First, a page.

Lent Devotion – Closer to God

Published March 7, 2024 by Liza Lane

When I was asked to describe an experience in my life that helped me understand or practice the way of Jesus’ cross more fully, I instantly knew I had to share how my husband’s sudden death had brought me closer to God. I’ll start with the backstory and end with my rescue. 

On Friday, July 10, 2020, my husband, Brent, took his new johnboat for a test drive. We spoke by phone from 6:45 until 7:00 PM when he arrived at Lake Houston. By 9:50 PM, a police officer was at my door, informing me that Brent was missing. Two days later, his body was recovered. He had drowned. He left me behind as a 36-year-old widow. He left behind two sons, Will, aged 11, and Roswell, aged 3. He left behind countless friends and family. All of us, heartbroken.

The nature of Brent’s death is categorized under the umbrella of traumatic bereavement by grief and trauma scholars because it was untimely, sudden, preventable, and accidental, involving suffering. The horror deepened when he went missing. Also, I was unable to participate in the Western grief ritual of physically viewing the remains due to the condition of his body. This experience perpetuated a sense of disbelief that I still struggle with years later. In essence, traumatic bereavement forces survivors to mourn their loss while coping with the trauma of the event.

As a mental health professional, I wasn’t surprised when I began suffering from classic re-experiencing symptoms of trauma, such as nightmares and flashbacks, along with persistent dread. I dreaded nights, fearful of the nightmares. I dreaded mornings, with their terrible reminder of the reality of his death. I dreaded the days, knowing the desperate yearning for Brent always gave way to horror at how he had died. I was in survival mode, trying to stay alive and wondering where God fit in the picture.

For three and a half years, my life has ground to a halt every few days due to the exhaustion of constantly powering through the pain to fulfill my duties as a solo parent, social work professor, and researcher.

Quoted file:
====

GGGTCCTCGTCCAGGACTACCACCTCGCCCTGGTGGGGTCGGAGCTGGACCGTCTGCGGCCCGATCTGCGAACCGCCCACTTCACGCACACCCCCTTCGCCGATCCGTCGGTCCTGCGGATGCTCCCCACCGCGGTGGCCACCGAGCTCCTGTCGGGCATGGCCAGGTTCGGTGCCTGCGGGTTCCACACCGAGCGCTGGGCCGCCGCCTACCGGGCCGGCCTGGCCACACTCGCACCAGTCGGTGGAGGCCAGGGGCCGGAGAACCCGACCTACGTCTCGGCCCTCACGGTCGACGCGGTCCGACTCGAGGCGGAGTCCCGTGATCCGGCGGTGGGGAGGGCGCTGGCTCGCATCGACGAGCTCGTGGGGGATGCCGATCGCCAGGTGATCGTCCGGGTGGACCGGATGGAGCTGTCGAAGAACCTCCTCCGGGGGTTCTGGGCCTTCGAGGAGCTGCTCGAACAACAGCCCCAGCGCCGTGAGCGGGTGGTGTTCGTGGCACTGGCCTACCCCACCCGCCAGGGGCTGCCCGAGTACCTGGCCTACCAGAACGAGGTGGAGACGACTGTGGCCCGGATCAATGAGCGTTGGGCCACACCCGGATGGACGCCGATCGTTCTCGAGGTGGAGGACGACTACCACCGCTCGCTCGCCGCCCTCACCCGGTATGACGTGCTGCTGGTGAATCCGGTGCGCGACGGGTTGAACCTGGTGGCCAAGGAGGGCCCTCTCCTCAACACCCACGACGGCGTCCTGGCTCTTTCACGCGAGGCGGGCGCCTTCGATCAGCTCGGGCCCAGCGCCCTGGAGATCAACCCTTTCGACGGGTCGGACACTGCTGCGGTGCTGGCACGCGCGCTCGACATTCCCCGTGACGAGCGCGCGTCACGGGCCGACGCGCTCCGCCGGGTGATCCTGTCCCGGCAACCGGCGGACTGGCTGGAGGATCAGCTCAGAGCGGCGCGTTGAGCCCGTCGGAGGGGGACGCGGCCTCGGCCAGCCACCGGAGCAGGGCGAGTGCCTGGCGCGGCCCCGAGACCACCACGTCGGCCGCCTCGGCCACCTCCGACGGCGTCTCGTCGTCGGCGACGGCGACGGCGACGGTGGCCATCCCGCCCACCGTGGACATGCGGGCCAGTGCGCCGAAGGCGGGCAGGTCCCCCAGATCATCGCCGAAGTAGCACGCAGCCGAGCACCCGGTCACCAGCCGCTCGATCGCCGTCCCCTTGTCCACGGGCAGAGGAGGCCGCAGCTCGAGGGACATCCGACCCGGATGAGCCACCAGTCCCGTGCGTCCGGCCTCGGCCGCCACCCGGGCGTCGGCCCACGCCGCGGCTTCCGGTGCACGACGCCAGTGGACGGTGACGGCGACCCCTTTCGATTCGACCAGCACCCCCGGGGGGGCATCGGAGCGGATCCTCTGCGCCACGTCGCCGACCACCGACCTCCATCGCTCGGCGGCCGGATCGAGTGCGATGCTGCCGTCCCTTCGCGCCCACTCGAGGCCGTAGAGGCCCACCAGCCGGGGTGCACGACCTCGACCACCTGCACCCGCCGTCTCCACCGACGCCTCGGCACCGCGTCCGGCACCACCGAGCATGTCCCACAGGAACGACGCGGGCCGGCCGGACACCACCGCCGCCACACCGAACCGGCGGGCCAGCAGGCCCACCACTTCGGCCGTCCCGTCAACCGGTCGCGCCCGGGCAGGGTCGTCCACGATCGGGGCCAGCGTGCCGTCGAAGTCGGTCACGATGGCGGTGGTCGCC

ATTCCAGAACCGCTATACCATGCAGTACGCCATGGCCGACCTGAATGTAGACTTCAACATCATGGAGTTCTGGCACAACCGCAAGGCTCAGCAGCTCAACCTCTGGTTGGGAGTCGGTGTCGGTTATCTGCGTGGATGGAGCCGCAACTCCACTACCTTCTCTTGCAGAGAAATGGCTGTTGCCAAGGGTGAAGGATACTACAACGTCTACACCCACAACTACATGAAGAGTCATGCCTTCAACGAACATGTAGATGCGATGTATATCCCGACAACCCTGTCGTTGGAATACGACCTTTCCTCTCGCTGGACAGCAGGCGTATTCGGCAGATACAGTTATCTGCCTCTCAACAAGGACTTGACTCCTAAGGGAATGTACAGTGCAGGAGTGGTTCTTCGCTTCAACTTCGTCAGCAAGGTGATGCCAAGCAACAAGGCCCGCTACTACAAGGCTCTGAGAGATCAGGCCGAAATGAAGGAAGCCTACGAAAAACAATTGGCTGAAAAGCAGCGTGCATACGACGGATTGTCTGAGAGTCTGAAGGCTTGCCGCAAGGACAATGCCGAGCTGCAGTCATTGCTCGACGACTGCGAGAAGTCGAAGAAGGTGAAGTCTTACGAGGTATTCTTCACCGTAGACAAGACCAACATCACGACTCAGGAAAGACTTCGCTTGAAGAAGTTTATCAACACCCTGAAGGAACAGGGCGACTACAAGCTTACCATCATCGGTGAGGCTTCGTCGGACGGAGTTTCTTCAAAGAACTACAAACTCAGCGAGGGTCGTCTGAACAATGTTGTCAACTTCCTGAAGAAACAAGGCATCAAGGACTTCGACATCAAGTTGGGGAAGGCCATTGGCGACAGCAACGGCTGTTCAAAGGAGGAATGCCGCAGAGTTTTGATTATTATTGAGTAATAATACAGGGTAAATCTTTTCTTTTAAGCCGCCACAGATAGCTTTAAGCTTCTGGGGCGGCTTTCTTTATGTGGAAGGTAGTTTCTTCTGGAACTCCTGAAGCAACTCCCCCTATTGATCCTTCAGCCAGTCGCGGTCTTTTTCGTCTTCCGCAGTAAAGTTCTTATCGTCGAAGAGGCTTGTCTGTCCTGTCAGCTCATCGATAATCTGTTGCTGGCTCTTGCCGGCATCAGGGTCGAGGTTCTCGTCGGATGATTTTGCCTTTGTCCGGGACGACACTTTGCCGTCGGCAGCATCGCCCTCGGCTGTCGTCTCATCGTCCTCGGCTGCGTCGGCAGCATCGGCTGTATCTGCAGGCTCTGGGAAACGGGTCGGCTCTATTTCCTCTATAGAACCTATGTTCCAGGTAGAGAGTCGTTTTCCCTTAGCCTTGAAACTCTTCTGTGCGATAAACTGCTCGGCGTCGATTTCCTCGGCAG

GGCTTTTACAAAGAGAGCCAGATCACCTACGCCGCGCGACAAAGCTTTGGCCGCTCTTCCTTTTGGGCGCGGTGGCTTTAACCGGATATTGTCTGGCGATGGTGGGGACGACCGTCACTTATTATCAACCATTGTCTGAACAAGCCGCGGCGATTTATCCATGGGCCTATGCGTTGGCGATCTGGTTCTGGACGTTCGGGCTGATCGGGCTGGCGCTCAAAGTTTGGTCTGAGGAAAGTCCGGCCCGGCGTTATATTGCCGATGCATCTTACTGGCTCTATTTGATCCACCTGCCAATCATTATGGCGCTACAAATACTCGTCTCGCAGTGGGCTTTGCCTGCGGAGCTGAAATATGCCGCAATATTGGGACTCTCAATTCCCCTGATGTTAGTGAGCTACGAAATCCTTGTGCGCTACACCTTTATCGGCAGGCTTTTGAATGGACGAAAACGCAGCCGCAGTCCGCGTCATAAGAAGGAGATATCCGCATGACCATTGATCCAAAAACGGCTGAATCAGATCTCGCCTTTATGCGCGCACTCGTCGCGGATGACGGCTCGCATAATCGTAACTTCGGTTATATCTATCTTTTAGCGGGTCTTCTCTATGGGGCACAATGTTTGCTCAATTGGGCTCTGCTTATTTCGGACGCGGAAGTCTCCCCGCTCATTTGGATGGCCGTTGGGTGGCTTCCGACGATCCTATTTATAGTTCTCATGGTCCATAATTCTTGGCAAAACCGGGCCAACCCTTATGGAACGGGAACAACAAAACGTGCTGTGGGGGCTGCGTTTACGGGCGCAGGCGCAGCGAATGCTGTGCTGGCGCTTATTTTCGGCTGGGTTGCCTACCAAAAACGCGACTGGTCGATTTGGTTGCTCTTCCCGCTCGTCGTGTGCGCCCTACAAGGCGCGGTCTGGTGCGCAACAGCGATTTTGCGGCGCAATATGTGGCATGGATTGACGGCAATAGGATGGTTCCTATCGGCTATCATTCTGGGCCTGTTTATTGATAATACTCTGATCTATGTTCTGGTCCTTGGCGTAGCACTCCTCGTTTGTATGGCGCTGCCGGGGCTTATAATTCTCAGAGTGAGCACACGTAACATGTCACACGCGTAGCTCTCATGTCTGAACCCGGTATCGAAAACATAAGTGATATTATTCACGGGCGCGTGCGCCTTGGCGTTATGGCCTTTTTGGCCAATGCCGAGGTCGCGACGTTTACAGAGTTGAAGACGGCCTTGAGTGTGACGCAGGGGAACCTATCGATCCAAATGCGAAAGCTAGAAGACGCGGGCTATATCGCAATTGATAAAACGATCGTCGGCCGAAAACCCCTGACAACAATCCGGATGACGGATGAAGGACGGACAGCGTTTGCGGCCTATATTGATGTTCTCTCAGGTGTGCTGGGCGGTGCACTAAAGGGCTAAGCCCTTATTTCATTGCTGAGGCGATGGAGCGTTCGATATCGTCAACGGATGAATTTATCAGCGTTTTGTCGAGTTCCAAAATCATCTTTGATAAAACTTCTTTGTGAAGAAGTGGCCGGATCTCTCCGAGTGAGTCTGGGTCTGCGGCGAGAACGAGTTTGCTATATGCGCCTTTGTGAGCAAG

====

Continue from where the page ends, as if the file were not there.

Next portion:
Although I dealt with classic symptoms of trauma, I’ve also dealt with some lesser-known outcomes of trauma. First, trauma can shatter assumptions about God. Second, being in a chronic state of survival can disconnect you from dearly held values and beliefs. 

Even before Brent died, God had become a distant figure to me. As a child born in the United States to Colombian immigrants, I remember when family members back in Colombia had been kidnapped and murdered at the height of the political violence in the nineties. I wondered why God had not answered our prayers as I saw the devastation these atrocities wrought on my family. As a social work researcher, I have heard stories and witnessed suffering that makes the blood run cold. In these contexts, it is difficult to imagine that God is nearby or even paying attention.

Then Brent died, and I was utterly wrecked. Prayer felt pointless. Being in a constant state of survival also completely disconnected me from prioritizing pleasing God. It was daunting to imagine I could ever reconnect with Him.

Although I felt distant from God, I knew I needed Him. I returned to regular church attendance when I felt able, although it pained me deeply. Brent loved South Main, and so did I (and still do). Being in the Sanctuary made his absence painfully real. For a long time, it hurt simply to walk in. However, despite my best efforts, I did not feel closer to God. I remember thinking it would take a miracle to feel close to God again and find life worth living, not just surviving. 

Then, one day, not long ago, Steve preached a sermon on the lost coin, the lost sheep, and the prodigal son. At that moment, it hit me like a ton of bricks. I was a lost coin—so lost that I would never be able to find my way back to God through my efforts. He needed to find me. So, I prayed and confessed. I told Him I didn’t feel close to Him nor see Him as caring for me individually. However, if it was true that He cared for me, I needed divine intervention to experience His love and nearness. I asked Him to please find me. To my amazement, I began to feel found. It was almost immediate.

So, what’s changed? I feel closer to God. I can face the tough road ahead with more joy and courage. I don’t have to white-knuckle my way through life anymore. I can ask for help now that I sense He is near. The difference this has made in my life has been nothing short of a miracle. I have also realized He was always near; I just couldn’t see it.

If any of this resonates with you, like me, you’ve probably tried various ways to mend your relationship with God. Perhaps, like mine, your efforts haven’t been very successful. If I may, I’d like to offer an alternative. Maybe the way of the cross is acknowledging the limits of human intention and effort and asking God to mend your relationship with Him. Like me, you may find that a prayer such as this can change your trajectory and help you feel that “life is worth the living just because He lives.”

Dear Father,

Help me. I love You, but I struggle to have a relationship with You. Find me. My pain and inability to cope have created a chasm between us that I cannot traverse. Help my unbelief and numbness. Help me sense Your presence amidst my heartache and draw me nearer to You.